On top of Ryerson University’s George Vari Engineering and Computing Centre, a bustle of students and staff harvest a farm field surrounded by a view of downtown Toronto. If “urban farming” once seemed like an oxymoron, it’s lately become less strange. “The reason isn’t just because we’re thinking about food security in a more serious way,” says Ryerson’s farm manager Arlene Throness, “but also I think people are enjoying being able to connect with food and how it’s grown.”
Ryerson is one of a handful of Canadian universities to have a rooftop farm. After a successful pilot project in 2013, students in the Centre for Studies in Food Security initiated the conversion of the building’s Andrew and Valerie Pringle Environmental Green Roof into a quarter-acre farm. “They worked with campus facilities to identify underutilized space that could be repurposed for food production and education,” said Ms. Throness, who gave a tour of the farm during a typical harvesting shift in late May.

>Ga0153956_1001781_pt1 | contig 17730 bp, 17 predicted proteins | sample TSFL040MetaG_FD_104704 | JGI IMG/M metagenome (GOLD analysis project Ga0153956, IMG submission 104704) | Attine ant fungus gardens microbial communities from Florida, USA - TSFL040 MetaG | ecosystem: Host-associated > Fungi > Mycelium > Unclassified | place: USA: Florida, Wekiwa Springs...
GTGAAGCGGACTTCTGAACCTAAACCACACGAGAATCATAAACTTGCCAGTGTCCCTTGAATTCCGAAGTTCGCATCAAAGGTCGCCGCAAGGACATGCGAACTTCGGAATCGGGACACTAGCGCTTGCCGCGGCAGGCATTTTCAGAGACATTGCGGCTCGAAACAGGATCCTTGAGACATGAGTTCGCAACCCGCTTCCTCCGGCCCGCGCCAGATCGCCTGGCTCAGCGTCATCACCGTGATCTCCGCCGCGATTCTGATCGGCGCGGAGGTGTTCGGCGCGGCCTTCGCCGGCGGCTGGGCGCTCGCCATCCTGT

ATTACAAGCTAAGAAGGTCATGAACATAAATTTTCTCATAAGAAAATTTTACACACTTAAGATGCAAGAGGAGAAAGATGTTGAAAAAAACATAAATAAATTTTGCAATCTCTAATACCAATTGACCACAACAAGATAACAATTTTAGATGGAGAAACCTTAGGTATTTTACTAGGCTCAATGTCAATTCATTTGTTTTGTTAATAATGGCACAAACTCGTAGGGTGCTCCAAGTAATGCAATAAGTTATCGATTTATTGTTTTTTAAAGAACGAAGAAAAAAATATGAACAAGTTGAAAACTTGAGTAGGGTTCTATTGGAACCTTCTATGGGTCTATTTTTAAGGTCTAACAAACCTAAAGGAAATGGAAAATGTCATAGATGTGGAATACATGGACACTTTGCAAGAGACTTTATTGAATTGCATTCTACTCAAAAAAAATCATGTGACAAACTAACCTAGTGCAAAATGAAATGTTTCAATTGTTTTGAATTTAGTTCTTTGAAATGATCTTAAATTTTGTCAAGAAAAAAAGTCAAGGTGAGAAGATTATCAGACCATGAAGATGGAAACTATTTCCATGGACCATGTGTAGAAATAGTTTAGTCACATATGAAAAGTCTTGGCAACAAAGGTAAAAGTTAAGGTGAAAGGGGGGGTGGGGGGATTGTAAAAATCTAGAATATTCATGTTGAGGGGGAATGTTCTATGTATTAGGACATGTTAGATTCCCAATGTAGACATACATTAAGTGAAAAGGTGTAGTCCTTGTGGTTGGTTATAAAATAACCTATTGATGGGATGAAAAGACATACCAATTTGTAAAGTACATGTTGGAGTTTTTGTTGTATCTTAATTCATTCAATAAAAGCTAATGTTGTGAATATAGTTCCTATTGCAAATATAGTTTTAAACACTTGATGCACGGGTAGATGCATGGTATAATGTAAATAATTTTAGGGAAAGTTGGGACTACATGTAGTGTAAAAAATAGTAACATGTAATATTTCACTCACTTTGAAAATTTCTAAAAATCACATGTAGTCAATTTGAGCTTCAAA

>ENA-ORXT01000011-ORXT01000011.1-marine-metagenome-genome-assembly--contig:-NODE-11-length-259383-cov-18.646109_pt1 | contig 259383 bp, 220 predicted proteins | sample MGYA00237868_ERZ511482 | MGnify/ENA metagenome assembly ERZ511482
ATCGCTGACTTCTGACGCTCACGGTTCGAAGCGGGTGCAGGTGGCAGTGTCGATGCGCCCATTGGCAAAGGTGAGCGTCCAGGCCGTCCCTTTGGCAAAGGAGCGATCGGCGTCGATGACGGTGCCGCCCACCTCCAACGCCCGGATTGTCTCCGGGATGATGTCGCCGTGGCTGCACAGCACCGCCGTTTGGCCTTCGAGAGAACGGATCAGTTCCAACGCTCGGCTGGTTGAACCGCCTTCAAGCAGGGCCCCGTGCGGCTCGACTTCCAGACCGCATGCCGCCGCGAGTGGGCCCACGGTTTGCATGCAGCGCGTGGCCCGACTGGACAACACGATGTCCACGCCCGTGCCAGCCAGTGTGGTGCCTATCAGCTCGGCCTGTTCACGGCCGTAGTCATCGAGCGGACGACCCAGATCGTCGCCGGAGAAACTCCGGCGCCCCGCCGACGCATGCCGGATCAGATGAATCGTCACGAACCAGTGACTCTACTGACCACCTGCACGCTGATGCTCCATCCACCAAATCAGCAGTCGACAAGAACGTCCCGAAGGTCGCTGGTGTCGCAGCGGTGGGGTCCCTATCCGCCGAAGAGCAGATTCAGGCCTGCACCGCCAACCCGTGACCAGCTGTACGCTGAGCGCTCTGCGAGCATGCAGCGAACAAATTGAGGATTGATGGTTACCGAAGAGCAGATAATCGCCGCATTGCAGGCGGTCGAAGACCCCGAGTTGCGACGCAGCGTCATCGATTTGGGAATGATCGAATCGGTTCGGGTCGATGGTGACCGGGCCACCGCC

The harvested produce is sold at a farmer’s market on campus and distributed among Ryerson food services and 30 Community Supported Agriculture members. “We grow 10,000 pounds [4,500 kilograms] of food annually, and we collect data to see how much food we’re actually producing. That way, we can share our techniques with other people who want to replicate the project,” said fourth-year food and nutrition student Terri-Lyn Zhou, who is one of the farm’s two data coordinators.
The farm is open to the public through short site tours, and offers a 10-week training program on food production, and workshops ranging from “probiotic dressings and dips” to “DIY mushroom cultivation.” The programs are another source of revenue for the farm, and private donors help to fill any gaps in the budget.
Recently, the farm became part of business services at Ryerson and now operates as an ancillary service. “There were a lot of options around the question of where to house it,” Ms. Throness said. “I like the idea that institutions and universities might include a farm in their ancillary services, along with parking and food services, and a bookstore.”
The farm has grossed about $20,000 annually the past two years, Ms. Throness said. The goal this year is to double that.